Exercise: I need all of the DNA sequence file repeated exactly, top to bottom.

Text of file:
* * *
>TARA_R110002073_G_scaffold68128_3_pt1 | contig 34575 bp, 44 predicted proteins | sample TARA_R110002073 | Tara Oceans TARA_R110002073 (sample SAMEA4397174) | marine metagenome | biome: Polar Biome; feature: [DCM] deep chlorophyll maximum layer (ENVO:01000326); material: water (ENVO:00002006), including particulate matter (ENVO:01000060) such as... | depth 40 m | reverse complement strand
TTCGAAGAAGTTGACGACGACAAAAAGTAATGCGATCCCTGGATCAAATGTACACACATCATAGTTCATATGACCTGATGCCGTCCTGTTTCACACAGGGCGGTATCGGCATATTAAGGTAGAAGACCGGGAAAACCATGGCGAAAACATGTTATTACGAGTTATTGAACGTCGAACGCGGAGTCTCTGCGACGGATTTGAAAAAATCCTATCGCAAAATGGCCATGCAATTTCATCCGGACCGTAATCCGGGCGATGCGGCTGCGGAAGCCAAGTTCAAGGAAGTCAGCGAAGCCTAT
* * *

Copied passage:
>TARA_R110002073_G_scaffold68128_3_pt1 | contig 34575 bp, 44 predicted proteins | sample TARA_R110002073 | Tara Oceans TARA_R110002073 (sample SAMEA4397174) | marine metagenome | biome: Polar Biome; feature: [DCM] deep chlorophyll maximum layer (ENVO:01000326); material: water (ENVO:00002006), including particulate matter (ENVO:01000060) such as... | depth 40 m | reverse complement strand
TTCGAAGAAGTTGACGACGACAAAAAGTAATGCGATCCCTGGATCAAATGTACACACATCATAGTTCATATGACCTGATGCCGTCCTGTTTCACACAGGGCGGTATCGGCATATTAAGGTAGAAGACCGGGAAAACCATGGCGAAAACATGTTATTACGAGTTATTGAACGTCGAACGCGGAGTCTCTGCGACGGATTTGAAAAAATCCTATCGCAAAATGGCCATGCAATTTCATCCGGACCGTAATCCGGGCGATGCGGCTGCGGAAGCCAAGTTCAAGGAAGTCAGCGAAGCCTAT